I’m not usually one to defend the thought of Nietzsche, but in reading his Genealogy of Morality it seems that his critique of Christianity is on target.

I should say, “His critique of what he thought Christianity was.”

In his usual passionate style he bemoans what he calls the “slave revolt in morality.” This is the idea that the underclass are full of suppressed rage at their poor treatment and so they eventually flip the whole concept of morality so that the weakness, not strength becomes the virtue.

Therefore the poor, the weak, the slave, the disabled, the meek and the downtrodden become the virtuous ones and the strong, the rich, the powerful, the noble, the aristocrats automatically become the villains and the oppressors.

He says it was the Jews who cooked up this reversal and he bitterly laments the fact that humanity now praises the misfits and the weak and miserable as being the brightest and best, and he goes on to observe that the Jews went ahead and killed the most avid proponent of this perverse reversal: Jesus of Nazareth.

Well, the theory is very interesting and it doesn’t take much to see how it planted the seed of the terrible events in Nazi Germany: if the Jews were the misfits who had somehow turned the tables and risen to the top despite their “inferiority” you can see why some folks swallowed the lie and did what they did.

The good thing about Nietzsche’s theory is that he despises a Christianity that glorifies the poor, the weak, the meek and the slave. I say this is a good thing because true Christianity is NOT the religion of the weak, the poor, the disabled, the slave and the miserable loser. Any form of Christianity which teaches that we should remain miserable slaves and worms is a false religion, and there are plenty of forms of Christianity that have done this and still do.

The forms of Christianity which unhealthily perpetrate the idea that it is a good thing to be poor, downtrodden miserable worms. They do this through a kind of sick religion which oppresses people through guilt, harsh legalism, a fatalistic doctrine of predestination and a passive Quietism. Catholics have done this through Jansenism and Protestants through Calvinism. Catholics have also done it when aristocratic and privileged Catholics looked down on the poor peasants and kept them in their condition because they ennobled them with some romantic idea that poverty was a good thing. Then they continued to perpetrate the system through patronizing charity….”The rich man in his castle the poor man at his gate” – everyone keep to their places please!

Nietzsche was right to reject this form of Christianity, and like most atheists he was rejecting a distorted version of Christianity–not the real thing.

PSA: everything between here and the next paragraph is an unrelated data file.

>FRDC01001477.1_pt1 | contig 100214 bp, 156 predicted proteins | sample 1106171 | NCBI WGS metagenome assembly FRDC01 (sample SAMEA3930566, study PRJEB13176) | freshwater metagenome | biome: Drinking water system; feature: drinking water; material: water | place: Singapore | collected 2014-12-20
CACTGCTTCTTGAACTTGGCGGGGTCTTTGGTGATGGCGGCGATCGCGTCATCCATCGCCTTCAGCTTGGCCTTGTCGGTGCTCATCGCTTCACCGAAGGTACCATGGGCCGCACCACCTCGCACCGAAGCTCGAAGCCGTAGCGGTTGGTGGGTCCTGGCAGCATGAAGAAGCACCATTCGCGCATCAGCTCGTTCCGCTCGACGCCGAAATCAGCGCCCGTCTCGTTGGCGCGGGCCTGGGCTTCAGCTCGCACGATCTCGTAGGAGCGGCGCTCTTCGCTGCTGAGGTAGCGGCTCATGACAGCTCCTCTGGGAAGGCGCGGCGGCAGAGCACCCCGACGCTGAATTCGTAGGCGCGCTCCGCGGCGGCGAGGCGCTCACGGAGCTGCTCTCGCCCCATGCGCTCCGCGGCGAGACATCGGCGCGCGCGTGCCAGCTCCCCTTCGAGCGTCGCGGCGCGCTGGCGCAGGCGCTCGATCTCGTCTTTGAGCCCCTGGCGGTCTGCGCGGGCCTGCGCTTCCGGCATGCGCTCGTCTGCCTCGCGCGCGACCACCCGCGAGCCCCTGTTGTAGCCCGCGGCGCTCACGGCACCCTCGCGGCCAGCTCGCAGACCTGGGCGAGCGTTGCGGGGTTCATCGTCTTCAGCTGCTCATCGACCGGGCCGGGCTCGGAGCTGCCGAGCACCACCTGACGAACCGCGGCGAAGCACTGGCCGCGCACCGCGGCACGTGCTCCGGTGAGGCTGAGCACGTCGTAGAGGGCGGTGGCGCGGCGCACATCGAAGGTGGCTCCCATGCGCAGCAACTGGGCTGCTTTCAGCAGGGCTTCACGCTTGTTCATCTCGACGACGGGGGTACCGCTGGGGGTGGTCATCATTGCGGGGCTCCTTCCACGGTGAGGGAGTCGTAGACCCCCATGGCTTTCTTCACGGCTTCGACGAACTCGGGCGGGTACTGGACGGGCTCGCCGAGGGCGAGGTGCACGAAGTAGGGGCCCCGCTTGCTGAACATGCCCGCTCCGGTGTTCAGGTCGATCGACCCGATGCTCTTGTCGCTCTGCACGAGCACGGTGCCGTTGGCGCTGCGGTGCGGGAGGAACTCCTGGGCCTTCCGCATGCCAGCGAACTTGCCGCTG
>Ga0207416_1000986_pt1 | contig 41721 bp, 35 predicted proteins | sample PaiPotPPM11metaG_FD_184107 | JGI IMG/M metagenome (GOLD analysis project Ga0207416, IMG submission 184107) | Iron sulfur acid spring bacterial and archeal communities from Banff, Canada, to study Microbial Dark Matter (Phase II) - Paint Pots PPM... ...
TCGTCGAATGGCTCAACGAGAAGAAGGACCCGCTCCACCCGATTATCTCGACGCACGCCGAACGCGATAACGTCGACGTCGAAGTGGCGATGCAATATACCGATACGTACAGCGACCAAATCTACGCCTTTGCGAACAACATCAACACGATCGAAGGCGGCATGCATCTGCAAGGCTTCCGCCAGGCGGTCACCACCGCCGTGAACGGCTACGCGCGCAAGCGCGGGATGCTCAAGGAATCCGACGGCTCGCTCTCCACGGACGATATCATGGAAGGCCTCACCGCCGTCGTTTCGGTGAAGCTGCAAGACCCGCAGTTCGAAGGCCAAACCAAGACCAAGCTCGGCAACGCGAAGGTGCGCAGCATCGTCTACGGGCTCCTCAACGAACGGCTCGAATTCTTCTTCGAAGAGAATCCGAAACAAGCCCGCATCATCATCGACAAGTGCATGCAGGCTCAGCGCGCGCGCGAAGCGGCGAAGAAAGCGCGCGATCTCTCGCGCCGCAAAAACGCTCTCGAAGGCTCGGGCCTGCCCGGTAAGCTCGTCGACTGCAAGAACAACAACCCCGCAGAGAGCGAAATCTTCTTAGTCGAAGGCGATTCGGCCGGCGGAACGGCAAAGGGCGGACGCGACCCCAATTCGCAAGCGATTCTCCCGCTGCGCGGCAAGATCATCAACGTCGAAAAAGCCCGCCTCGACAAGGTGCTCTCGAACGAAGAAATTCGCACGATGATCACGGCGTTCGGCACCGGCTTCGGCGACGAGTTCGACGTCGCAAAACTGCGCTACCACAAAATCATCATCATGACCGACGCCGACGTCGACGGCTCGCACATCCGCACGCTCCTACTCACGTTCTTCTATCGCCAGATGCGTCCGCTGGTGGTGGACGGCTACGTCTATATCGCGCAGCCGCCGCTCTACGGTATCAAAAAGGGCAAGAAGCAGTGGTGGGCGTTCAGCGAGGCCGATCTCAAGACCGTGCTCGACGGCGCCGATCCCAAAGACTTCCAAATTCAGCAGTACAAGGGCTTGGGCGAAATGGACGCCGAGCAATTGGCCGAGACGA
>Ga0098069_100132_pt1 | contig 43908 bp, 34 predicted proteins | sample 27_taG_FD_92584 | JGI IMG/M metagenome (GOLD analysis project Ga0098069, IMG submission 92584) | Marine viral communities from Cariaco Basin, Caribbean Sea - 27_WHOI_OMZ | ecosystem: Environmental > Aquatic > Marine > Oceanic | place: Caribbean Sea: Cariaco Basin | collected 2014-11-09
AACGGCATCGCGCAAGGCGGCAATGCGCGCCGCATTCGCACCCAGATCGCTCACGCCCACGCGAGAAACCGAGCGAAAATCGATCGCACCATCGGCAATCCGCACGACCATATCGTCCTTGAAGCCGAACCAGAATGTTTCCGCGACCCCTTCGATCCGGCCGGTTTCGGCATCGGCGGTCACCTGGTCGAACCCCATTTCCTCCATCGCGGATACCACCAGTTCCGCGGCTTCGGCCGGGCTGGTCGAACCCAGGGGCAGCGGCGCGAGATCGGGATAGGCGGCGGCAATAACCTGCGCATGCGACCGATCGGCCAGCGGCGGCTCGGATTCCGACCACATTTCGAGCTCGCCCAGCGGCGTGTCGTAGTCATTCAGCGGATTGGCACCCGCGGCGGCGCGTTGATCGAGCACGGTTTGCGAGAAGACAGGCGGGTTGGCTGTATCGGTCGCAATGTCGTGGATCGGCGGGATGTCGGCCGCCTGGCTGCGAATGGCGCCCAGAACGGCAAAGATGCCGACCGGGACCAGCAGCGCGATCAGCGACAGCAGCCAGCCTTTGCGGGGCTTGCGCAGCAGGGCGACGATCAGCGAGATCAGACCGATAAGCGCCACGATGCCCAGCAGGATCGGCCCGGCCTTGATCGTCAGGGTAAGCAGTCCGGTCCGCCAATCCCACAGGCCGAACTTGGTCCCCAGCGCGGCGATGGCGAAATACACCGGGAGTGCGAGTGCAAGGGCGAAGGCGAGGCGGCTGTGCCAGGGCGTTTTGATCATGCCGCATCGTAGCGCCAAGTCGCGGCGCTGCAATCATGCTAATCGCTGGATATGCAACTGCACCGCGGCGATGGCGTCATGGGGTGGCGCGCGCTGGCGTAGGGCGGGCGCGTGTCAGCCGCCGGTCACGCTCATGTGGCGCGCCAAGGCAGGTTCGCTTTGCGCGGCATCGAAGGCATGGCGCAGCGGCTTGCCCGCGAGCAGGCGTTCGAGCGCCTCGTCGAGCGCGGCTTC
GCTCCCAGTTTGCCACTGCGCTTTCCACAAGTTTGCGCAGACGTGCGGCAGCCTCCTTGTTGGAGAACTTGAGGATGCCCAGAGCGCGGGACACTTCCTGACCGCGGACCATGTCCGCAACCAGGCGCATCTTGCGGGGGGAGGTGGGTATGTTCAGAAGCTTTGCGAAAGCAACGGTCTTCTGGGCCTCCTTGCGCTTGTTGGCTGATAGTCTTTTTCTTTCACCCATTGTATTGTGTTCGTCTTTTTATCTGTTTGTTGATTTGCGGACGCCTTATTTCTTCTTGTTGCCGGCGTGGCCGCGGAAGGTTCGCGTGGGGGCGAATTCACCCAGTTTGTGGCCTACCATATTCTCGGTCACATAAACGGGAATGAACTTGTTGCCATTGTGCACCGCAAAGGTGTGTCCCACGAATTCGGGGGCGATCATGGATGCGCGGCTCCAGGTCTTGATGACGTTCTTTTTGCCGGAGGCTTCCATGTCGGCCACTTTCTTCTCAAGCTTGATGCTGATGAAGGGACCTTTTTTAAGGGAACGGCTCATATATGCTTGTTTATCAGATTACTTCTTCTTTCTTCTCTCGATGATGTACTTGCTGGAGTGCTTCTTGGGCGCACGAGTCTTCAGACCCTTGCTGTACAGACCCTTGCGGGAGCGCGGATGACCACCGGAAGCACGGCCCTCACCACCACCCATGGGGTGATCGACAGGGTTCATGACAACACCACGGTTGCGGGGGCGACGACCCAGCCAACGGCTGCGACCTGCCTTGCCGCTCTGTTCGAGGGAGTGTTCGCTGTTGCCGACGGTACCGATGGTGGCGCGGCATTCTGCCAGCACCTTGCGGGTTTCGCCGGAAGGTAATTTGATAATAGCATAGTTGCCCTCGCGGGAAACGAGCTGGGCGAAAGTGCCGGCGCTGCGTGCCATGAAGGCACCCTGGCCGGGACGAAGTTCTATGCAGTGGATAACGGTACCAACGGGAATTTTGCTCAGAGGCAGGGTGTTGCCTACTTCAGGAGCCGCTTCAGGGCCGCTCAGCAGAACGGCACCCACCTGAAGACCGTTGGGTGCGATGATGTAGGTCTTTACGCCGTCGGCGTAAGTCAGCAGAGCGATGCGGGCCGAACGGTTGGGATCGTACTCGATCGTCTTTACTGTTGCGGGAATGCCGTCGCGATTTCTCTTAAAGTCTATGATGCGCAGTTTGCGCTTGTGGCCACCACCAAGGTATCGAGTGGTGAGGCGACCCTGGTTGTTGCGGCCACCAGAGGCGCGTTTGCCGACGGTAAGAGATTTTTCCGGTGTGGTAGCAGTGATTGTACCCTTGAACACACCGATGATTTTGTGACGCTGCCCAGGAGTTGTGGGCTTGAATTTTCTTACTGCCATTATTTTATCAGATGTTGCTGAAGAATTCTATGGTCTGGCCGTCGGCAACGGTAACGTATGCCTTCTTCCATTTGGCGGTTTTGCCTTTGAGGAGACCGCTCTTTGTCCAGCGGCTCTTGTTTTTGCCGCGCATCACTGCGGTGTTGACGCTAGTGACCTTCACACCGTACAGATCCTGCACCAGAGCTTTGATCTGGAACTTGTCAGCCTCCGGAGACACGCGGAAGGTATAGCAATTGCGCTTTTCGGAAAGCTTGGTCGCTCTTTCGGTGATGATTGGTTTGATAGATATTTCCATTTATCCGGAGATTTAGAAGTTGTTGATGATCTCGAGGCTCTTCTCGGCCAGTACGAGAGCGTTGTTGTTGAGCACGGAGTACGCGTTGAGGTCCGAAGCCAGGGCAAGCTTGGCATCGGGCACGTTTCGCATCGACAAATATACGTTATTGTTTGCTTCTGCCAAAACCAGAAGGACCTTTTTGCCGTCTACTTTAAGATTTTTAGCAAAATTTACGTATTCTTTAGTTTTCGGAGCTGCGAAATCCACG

The religion of Jesus Christ does not exalt poverty, disability, subservience, slavery and inferiority. Instead it recognizes the virtues of humility, meekness, charity and service of others. Furthermore, it calls for each one of us to move from that position of weakness and “slavery” to become positive, pro-active heroes of faith.

Furthermore, when Nietzsche calls for humans to throw off the chains of submission to their fate, engage their will and embrace power he again almost gets it right. We are to do this, but Christians do this very thing as they say to God, “Thy Will be Done.” This is not so much submission of the will in total, blind subservience. Instead it is co-operation with grace. In this submission we link our will to God’s will. We plug into the Divine Power so that we can say in all confidence and strength, “With God all things are possible” or ” I can do all things through Christ who strengthens me.” This is not an abnegation of the human will, but the ultimate empowerment of the human will.

If Nietzsche had met a few more real saints he would have understood that Christianity is not for the faint hearted or pusillanimous. The Christian hero is a “slave” but he is not weak and powerless. Instead, in giving up his power in service he becomes the greatest. This is seen in the incarnation itself: “Christ who did not cling to equality with God but became in the form of a slave…” True Christianity empowers people it does not enslave them. True Christianity teaches that the Holy Spirit fills individuals with a new dynamism and power that makes them the true “supermen” and “superwomen” who rise to do extraordinary things.

They are meek, but they are not doormats. They are humble, but they are not humiliated. They are powerless, but therefore most strong. St Paul says this “When I am weak then I am most strong.”

It is amazing that Nietzsche, who was so often such a radical and creative and paradoxical thinker did not see this greater paradox. Instead he fell into what is a rather shallow trap of blaming Christians for being the greatest example of the “slave revolt” when in fact they had not only flipped the power-powerless paradigm once, but flipped it a second time–breaking it from the inside out.

I have written in this article about the contrast between Nietzsche and St Therese of Lisieux who were almost contemporaries. I would love to write a great big fat biography of Maximillian Kolbe and compare him to Nietzsche’s philosophy and show how Kolbe’s life and ministry totally proves Nietzsche and Nazism wrong–not from a position of superman strength, but from being the superman who rises out of the Christian hero.